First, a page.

One of those decisions was the use of technology had to be part of the solution.  The focus was not about the technology, but it was using the technology in a way that is best for kids.  They planned their use of technology thinking about creating the right types of learning opportunities for students.

She was able to attract a great deal of teacher buy in through an application process, advertising successes of teachers and students, and great beginning results of reading fluency for second graders from 8 to 39 in just 8 weeks!  They were also successful in using iPod touches and iPads to differentiate instruction and conduct learning in small groups.

In just a five-year period the school moved its API from 695 to 826, and Principal Flores felt the recent use of technology has been a huge piece for students and staff. 

It was impressive to hear how they invested 60 hours of professional development in every teacher.  The research advocates 49 hours are necessary to invoke change in practice.  Another novel approach in their professional development is the first one third of the training is introducing new ways to use technology and the remaining two thirds is play.

She gave examples of teachers producing videos posted on their websites including pictures of site words with annunciation for students and parents to preview and review to be reinforced at home!

Admittedly Principal Flores shared the best outcome thus far with their use of technology is in the teachers being so motivated.

The school has received the following awards: Golden Bell Award, Title I Academic Achievement Award, and Apple distinguished program.

Finally, she sends a clear message to her staff in her belief in her school since her daughter attends her own school even though it is in a neighborhood not far from gang activity. 

Wednesday, April 10, 2013

Classroom Tips for Teachers

Three Classroom Blogging Tips for Teachers

Posted by Ian Jukes on 
“Bill Ferriter draws on his own classroom experience with blogging to bring us three valuable tips on how to really make blogging work in a classroom setting. This article was featured by him recently on TransformED.”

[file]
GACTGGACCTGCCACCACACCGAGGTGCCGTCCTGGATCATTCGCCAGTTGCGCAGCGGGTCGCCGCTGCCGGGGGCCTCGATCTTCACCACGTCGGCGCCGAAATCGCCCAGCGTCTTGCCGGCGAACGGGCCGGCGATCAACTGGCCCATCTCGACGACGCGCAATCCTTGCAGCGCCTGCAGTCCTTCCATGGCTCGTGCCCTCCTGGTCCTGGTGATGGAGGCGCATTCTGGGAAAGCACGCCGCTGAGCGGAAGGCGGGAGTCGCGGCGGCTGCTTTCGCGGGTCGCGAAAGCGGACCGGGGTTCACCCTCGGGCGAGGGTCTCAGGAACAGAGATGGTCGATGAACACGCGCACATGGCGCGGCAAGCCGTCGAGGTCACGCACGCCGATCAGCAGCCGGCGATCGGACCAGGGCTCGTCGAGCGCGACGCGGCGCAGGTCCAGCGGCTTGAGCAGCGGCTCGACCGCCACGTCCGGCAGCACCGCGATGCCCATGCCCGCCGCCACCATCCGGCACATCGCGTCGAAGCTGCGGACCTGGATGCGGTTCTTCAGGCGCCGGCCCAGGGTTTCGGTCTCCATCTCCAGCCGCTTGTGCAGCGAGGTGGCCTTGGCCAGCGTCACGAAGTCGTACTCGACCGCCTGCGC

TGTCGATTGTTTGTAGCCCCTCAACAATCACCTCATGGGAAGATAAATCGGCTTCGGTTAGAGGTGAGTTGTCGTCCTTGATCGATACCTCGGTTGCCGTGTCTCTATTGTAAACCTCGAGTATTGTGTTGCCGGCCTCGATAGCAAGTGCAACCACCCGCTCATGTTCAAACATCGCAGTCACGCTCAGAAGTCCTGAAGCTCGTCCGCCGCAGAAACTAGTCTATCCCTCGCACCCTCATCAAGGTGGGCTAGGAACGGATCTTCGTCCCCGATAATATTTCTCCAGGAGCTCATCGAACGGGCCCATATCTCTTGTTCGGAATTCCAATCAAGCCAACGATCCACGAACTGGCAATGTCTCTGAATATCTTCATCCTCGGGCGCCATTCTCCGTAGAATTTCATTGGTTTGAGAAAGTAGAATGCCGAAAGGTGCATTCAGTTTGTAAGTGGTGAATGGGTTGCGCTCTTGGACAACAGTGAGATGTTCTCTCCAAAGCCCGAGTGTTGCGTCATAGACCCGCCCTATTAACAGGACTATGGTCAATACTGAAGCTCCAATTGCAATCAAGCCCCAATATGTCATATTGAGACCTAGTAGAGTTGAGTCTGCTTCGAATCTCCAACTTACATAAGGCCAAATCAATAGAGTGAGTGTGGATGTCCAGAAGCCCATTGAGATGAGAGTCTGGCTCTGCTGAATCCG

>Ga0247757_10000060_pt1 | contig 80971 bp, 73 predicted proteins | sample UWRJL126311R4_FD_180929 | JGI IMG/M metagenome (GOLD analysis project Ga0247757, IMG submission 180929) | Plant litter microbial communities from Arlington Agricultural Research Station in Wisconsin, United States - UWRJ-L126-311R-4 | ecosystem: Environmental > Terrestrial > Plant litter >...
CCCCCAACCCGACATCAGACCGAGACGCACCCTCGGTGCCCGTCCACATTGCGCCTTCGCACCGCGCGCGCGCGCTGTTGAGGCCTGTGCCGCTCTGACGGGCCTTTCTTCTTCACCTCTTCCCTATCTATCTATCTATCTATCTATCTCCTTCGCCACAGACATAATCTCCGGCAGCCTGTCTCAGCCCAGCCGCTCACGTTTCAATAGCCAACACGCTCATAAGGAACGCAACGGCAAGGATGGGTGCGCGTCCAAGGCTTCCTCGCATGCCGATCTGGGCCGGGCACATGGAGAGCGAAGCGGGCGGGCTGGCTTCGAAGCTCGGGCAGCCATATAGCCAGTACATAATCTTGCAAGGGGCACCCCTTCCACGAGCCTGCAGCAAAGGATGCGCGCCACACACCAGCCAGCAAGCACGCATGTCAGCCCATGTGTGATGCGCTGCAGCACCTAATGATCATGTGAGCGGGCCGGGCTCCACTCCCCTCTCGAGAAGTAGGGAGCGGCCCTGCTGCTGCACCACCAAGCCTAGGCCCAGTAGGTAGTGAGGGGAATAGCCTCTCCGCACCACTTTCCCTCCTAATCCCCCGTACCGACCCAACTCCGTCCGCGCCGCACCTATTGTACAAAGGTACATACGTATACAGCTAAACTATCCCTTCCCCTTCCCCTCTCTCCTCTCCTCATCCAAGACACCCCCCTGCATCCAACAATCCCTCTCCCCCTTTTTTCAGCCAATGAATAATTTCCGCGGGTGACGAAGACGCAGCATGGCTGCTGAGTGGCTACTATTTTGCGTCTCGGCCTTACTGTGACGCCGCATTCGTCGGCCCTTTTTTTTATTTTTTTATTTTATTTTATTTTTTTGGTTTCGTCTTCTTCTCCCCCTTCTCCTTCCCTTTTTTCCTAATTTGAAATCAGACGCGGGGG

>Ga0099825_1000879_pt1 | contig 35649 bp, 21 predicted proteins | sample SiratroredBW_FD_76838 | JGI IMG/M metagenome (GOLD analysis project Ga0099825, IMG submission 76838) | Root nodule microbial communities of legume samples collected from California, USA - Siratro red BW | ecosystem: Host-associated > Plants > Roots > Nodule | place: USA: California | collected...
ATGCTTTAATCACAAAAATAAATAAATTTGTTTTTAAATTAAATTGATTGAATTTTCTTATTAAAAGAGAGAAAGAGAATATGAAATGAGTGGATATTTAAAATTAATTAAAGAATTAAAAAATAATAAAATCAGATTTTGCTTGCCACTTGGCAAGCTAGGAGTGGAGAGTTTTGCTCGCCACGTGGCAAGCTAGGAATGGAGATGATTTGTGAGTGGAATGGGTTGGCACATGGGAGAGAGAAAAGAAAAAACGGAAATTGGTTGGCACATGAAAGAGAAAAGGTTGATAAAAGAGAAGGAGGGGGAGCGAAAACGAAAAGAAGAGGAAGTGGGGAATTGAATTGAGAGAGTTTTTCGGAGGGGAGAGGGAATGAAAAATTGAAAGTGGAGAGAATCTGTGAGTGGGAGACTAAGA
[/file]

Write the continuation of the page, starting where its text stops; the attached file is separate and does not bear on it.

This teacher has three very effective and proven strategies that promote successful student bloggin.  Our push in our entire district is to create great writers.  Blogging is a great way for students to practice and edit their writing as well as express themselves in powerful ways.
Here is a quick outline of the three tips with key comments from the author:
Tip 1:  Create ONE Topic-Focused Blog
A lesson that I learned early in my work with blogs is that they are far more vibrant — and attract far more attention — when they are updated regularly.  The challenge for student bloggers, then, is generating enough content to bring readers back for more.
Tip 2: Train Student Editors to Lead Your Blogging Project

Training student editors makes classroom blogging projects WAY more manageable for classroom teachers.  More importantly, training student editors reminds students that THEY can be powerful WITHOUT needing the help of their teachers.

Tip 3: Recruit Readers and Commenters to Your Blog
I always recruit volunteer readers and commenters when my students are working on a blogging project.